Crimes & Courts

School districts must give students with disabilities the chance to make meaningful, "appropriately ambitious" progress, the Supreme Court said Wednesday in an 8-0 ruling.

The decision in Endrew F. v. Douglas County School District could have far-reaching implications for the 6.5 million students with disabilities in the United States.

After a day of statements, Tuesday's Supreme Court confirmation hearing was all about answers. Judge Neil Gorsuch was careful in his responses to Senate Judiciary Committee members, but there were still a number of insights that marked the day. Read our full Day 2 coverage here. These are five highlights:

US Supreme Court
Joe Ravi / Wikimedia commons

NPR Politics team will live blog the Senate Judiciary Committee's hearings on the nomination of Judge Neil Gorsuch to the U.S. Supreme Court. The live blog will include streaming video, with posts featuring highlights, context and analysis from NPR reporters and correspondents.

At his Supreme Court confirmation hearing, Neil Gorsuch pitched himself as a reasonable jurist who would do his best to uphold the rule of law without any bias.

"Sitting here, I am acutely aware of my own imperfections," the federal appeals court judge told the Senate Judiciary Committee on Monday. "But I pledge to each of you and to the American people that, if confirmed, I will do all my powers permit to be a faithful servant of the Constitution and laws of our great nation."

The U.S. Supreme Court ruled Monday that when clear evidence emerges after a jury verdict that there was racial bias during deliberations, the trial judge must make an exception to the usual rule protecting the secrecy of deliberations in order to determine whether the defendant was denied a fair trial. The vote was 5-to-3.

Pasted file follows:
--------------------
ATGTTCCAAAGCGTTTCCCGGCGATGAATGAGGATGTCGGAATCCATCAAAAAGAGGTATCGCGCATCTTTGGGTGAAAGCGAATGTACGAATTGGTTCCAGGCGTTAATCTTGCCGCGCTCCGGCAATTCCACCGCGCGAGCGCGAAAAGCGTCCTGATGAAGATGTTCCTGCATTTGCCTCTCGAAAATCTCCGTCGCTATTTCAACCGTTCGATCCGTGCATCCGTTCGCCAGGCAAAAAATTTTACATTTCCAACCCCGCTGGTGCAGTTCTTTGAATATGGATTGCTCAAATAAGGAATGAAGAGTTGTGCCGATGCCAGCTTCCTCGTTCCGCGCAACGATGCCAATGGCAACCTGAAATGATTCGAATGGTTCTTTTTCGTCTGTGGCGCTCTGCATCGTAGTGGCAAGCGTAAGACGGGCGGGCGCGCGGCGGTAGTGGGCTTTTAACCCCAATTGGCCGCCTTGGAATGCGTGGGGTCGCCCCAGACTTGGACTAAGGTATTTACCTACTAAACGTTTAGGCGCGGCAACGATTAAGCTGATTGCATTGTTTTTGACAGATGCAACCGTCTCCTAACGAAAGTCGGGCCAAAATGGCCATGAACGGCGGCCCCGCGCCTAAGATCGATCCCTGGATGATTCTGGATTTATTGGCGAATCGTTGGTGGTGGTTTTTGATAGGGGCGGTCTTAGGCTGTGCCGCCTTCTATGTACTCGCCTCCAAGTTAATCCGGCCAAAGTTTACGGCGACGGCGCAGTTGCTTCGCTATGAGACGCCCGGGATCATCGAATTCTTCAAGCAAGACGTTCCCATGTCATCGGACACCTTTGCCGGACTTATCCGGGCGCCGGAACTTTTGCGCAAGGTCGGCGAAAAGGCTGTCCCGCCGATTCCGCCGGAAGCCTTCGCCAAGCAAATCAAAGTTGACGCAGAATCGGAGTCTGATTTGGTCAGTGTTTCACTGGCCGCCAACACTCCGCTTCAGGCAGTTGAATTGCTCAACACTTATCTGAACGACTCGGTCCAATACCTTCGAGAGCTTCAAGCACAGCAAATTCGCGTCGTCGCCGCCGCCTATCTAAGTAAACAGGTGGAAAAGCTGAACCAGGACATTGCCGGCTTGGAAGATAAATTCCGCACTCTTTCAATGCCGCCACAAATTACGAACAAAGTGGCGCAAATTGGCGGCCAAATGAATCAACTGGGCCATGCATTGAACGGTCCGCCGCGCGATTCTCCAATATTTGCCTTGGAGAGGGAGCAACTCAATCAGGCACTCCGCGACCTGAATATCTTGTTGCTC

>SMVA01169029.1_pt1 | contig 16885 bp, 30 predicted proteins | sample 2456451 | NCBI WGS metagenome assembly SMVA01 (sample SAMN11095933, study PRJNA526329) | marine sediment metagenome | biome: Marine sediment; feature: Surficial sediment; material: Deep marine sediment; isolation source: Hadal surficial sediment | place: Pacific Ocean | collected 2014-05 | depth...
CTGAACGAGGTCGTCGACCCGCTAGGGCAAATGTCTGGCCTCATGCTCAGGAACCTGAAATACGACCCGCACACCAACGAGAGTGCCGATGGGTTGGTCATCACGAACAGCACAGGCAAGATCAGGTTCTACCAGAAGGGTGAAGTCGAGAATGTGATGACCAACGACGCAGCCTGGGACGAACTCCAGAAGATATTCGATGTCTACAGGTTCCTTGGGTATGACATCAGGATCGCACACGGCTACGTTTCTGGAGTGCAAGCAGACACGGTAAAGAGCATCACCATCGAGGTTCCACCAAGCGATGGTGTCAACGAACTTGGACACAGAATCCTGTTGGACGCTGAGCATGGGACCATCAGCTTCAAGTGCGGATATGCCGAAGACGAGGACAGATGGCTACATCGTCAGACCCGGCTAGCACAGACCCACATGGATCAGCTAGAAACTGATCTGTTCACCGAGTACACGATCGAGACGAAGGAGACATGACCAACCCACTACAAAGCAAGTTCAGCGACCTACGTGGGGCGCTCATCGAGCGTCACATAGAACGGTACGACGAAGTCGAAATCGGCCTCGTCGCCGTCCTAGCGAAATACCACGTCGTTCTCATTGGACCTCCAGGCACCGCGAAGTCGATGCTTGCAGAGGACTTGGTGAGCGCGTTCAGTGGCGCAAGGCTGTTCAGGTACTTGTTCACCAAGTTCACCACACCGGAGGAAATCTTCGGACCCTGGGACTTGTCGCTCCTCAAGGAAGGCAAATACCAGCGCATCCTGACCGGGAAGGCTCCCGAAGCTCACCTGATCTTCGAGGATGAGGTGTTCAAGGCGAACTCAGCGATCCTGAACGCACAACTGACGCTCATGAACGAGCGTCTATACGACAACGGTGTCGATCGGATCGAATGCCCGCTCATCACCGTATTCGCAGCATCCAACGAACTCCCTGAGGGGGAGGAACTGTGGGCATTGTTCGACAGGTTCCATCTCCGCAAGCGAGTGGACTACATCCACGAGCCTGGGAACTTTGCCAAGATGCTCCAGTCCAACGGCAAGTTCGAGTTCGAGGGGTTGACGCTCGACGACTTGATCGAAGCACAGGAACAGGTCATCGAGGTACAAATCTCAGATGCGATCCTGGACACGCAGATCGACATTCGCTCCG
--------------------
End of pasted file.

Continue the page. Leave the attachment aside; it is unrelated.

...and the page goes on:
Writing for the court majority, Justice Anthony Kennedy said that racial discrimination is unlike other types of misconduct that may occur in the jury room because it "implicates unique historical, constitutional and institutional concerns."

In a reversal, the Supreme Court will not decide Gavin Grimm's lawsuit over a school policy that requires students to use the bathroom corresponding to their biological sex. The court was scheduled to hear the case this month.

With the Dakota Access Pipeline now cleared to cross under a reservoir in the Missouri River, one of the two Native American tribes fighting the pipeline has filed a legal challenge to the plan, according to the Associated Press.

ODRC

The Ohio Supreme Court is again considering a challenge by the state's only condemned female killer of her death sentence.

Sherrod Brown
Nick Castele / ideastream

Senator Sherrod Brown is not a fan of President Trump's nominee for the Supreme Court, Neil Gorsuch.

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